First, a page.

There was terror in her voice. Although Marjana (not her real name) was inside her home, she whispered when narrating her story.
“We were handed black robes with veils that covered our faces completely. Some of them were already wearing it,” she said.
On September 11, several dozen women wearing black robes with veils and gloves were gathered in the lecture theater of the Shaheed Rabbani Education University in Kabul, where they held signs in support of the Taliban.
A professor who teaches in this university told me that all women professors are told to stay at home.— Habiba Ashna (@HTasalla) September 12, 2021
While holding this gathering, the Taliban denied women professor entry to the stadium and not a single professor was allowed to attend the gathering. https://t.co/HtgBmfXruu
But as images of those women emerged on social media, many were skeptical of the rally.
One of the many reasons included the presence of Taliban fighters alongside the demonstrators compared to previous anti-Taliban protests that saw a much harsher crackdown on women where they were met with violence.
Afghan journalists were also brutally beaten for covering those protests but invited to cover the pro-Taliban demonstrations.
Many Afghans were taken aback by the style of the burqa (a garment worn to cover the whole body from head to feet) worn by the participants as well.
The black robes with gloves and veils that covered their faces — including their eyes — is seen as a foreign concept to Afghans who are used to the blue-coloured Burqa, also referred to as the ‘shuttlecock burqa’, native to Afghanistan.
The blue burqa is a single piece of cloth that covers the entire body, including the face with a mesh panel on the eyes, compared to the Arab-influenced black burqa that is in three pieces: the robe, the head covering and the veil.
After interviewing several women who were present at the demonstrations, who only spoke on the condition of anonymity, TRT World has learnt that many were forced to participate by the group.
“They gave us black burqas to cover ourselves, including our faces. When I said no, some of them started shouting at me. In short we were forcibly made to wear those burqas and asked us to sit down in the theater,” another woman said.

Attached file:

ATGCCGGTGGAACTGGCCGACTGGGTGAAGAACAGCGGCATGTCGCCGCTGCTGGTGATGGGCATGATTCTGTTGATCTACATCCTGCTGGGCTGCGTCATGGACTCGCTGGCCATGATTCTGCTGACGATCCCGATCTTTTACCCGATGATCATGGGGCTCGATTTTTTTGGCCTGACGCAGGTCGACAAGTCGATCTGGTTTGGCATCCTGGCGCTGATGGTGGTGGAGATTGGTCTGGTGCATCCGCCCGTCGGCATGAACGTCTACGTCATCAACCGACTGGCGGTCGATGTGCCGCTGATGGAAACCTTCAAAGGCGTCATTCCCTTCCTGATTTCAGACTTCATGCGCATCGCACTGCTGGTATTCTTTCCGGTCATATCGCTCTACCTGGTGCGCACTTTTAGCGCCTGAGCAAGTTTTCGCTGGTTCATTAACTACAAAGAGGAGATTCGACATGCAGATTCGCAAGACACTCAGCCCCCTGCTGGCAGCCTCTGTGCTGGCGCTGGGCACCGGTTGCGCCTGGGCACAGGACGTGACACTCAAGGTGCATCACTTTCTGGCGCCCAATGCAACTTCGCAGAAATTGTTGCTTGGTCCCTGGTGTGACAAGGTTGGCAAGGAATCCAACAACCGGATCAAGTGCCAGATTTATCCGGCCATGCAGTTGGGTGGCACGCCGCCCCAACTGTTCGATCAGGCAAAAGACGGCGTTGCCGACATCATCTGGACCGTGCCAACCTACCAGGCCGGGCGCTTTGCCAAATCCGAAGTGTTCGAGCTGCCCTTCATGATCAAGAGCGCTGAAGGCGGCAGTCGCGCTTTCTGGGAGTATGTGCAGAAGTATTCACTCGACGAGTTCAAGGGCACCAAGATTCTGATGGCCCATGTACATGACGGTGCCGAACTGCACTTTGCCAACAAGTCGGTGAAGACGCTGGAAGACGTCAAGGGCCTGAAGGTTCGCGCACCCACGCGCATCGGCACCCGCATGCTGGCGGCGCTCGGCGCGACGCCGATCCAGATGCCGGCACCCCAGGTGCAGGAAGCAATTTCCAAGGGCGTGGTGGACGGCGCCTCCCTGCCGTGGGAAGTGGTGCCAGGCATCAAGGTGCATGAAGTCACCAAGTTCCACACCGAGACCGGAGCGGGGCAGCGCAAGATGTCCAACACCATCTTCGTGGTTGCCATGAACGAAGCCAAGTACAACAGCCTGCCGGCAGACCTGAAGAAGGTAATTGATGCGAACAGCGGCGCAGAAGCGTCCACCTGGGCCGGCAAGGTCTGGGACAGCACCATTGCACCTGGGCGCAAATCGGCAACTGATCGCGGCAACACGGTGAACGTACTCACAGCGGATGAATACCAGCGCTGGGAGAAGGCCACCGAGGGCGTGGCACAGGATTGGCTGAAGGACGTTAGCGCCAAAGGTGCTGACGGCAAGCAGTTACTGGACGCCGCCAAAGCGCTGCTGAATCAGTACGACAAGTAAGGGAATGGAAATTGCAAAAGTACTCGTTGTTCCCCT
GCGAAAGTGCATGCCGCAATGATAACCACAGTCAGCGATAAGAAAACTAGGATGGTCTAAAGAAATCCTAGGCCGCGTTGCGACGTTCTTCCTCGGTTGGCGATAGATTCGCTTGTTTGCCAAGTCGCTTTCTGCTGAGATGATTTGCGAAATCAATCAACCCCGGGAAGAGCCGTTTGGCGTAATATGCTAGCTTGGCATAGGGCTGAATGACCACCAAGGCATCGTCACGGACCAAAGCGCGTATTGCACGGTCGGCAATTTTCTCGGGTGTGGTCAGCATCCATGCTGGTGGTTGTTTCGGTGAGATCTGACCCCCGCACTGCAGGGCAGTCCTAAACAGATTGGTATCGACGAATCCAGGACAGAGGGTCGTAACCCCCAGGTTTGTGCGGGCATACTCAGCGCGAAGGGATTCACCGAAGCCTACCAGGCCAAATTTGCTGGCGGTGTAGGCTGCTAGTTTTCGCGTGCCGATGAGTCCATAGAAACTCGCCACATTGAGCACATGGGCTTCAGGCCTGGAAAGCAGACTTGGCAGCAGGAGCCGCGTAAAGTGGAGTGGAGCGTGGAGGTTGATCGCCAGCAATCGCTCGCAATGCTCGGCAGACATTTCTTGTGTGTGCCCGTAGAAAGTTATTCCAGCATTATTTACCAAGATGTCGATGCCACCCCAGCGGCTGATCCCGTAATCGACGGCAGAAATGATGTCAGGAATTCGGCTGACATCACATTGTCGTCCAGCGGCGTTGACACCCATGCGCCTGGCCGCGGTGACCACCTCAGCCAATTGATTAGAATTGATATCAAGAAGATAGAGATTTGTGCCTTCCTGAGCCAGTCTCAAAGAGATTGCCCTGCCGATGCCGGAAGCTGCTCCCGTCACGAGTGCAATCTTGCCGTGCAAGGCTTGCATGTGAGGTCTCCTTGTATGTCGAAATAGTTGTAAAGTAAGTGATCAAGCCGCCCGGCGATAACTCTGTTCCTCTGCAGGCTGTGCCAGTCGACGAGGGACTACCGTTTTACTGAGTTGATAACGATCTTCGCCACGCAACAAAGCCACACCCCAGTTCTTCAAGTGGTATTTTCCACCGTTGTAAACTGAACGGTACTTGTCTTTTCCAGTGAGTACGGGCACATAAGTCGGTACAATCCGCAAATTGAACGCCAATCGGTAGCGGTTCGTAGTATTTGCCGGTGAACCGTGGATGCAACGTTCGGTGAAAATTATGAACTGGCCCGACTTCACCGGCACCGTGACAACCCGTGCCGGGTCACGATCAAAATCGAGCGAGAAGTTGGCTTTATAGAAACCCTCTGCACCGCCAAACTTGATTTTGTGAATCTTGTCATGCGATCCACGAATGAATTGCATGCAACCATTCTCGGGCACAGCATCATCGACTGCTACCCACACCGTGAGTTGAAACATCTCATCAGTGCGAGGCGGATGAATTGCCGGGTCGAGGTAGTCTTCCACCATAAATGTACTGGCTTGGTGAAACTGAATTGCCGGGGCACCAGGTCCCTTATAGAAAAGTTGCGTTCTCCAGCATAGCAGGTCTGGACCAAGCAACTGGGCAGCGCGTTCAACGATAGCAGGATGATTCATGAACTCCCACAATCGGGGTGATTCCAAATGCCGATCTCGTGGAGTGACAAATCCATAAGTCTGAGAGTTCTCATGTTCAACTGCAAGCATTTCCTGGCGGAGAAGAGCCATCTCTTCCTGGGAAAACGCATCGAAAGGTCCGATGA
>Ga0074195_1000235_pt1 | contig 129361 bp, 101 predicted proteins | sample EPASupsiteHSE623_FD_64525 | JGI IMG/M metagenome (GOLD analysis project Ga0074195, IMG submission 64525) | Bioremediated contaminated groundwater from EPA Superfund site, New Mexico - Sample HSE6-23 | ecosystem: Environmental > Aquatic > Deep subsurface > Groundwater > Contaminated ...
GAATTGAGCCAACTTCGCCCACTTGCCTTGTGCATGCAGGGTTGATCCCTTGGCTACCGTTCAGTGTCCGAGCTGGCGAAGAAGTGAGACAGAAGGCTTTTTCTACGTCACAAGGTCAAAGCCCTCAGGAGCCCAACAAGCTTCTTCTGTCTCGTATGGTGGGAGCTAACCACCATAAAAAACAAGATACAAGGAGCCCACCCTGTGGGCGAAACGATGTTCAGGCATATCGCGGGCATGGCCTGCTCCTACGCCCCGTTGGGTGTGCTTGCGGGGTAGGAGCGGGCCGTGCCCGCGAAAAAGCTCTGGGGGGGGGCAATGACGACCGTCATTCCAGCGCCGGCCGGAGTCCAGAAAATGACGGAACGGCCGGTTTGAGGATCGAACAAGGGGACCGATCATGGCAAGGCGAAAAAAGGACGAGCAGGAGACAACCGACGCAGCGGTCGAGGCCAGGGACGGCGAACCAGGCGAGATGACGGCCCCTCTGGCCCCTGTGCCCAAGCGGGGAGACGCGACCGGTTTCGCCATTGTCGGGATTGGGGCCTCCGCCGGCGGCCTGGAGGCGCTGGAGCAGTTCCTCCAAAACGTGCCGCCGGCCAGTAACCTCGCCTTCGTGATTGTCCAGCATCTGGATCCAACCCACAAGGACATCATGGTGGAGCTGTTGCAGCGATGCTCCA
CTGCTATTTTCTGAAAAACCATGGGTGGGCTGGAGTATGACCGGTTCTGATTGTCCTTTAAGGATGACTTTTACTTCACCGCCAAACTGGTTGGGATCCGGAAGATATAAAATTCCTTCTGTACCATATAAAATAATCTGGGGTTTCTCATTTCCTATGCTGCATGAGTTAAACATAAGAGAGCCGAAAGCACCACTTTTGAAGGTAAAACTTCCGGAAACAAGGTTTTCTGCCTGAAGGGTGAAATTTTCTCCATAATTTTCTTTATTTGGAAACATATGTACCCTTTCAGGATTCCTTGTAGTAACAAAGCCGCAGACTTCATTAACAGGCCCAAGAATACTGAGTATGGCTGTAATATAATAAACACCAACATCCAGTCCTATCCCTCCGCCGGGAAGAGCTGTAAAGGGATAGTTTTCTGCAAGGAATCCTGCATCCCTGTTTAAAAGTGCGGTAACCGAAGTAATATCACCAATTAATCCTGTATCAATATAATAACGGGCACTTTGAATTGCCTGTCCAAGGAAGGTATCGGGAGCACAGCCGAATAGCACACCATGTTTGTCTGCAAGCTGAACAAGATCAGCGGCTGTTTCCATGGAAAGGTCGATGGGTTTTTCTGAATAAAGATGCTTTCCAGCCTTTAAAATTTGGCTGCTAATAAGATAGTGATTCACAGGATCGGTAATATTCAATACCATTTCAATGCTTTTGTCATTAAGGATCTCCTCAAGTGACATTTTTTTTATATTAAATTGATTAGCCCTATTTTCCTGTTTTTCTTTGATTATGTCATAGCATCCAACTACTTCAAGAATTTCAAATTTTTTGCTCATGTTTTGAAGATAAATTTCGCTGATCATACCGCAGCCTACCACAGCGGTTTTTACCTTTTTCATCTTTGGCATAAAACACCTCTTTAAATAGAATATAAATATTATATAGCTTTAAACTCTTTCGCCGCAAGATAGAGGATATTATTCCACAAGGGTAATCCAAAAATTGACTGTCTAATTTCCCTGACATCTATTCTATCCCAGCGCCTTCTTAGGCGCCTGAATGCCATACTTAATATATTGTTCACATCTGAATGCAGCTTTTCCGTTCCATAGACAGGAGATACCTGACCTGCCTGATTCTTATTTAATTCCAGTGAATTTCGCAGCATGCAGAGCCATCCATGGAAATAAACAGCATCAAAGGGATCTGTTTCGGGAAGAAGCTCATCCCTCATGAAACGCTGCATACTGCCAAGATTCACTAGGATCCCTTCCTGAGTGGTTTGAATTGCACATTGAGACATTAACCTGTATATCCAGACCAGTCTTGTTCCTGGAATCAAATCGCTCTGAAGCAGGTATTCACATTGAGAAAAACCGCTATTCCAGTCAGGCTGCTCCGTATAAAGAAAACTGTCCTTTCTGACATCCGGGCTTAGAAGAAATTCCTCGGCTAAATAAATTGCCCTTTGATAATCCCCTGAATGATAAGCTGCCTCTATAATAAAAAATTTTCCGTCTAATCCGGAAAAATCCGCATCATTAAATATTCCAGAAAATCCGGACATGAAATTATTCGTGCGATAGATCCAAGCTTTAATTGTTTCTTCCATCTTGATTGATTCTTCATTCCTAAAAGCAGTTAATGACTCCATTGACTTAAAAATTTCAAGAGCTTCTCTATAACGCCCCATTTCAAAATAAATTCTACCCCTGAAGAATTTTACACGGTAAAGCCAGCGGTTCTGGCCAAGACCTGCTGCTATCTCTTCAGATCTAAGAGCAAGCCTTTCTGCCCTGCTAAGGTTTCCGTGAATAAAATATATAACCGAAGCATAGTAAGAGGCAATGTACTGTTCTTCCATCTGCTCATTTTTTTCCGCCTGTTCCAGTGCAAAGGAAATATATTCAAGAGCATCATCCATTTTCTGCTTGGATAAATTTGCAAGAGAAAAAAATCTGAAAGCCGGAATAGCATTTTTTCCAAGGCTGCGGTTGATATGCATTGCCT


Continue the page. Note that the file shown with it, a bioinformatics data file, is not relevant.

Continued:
“Underneath that black burqa I couldn’t see anything, they were just carrying on with their speeches and I was listening to it until the end.”
The efficiency with which images and official statements were released on the day also suggested that the event was not only approved by the Taliban, but potentially organised by the group itself.
One speaker at the pro-Taliban demonstration said that women participating in anti-Taliban protests are “not true representations of Afghan women, and they are not representing us. They pursue their personal interests by falsely claiming to represent Afghan women”.
On Sunday, Abdul Baqi Haqqani, the Taliban’s higher education minister, confirmed the Taliban would place a complete ban on mixed-gendered teaching and that women should wear “hijab” at schools and universities without specifying.
Marjana, including a professor of the university, said one student was handed an already written speech in English to read it at the lecture hall.
Several requests for an interview with the university staff were left unanswered.
A female student of Kabul University: "The Taliban pressured us to gather in the university hall for an hour with the black robes they had distributed, and they told us that if you do not attend, you will be expelled from university And you will never go to university anywhere." pic.twitter.com/aRlVqpxA4C— Natiq Malikzada (@natiqmalikzada) September 11, 2021
Requests to interview students who willingly participated in the pro-Taliban demonstrations were also left unanswered.
Photographs of the event drew condemnation and backlash on social media, with hundreds of women tweeting their pictures in traditional Afghan dress under the hashtag “DoNotTouchMyClothes”.
“This is our traditional dress. even our rice is colourful and so is our flag,” Sodaba Haidare, a BBC journalist, said on Twitter.
During the Taliban rule from 1996 to 2001 until they were removed from power after a US-led invasion, girls and women were not allowed to work or seek education. They were barred from public life and were only allowed outside with a male escort.
After they took over the country’s capital on August 15, the Taliban claimed that it would not enforce such conditions this time.
“I don’t know if they have permission to study or if we are allowed to work. There is no clarity. We don’t know what the future holds for us,” Marjana said.
This article has been adapted from its original source.
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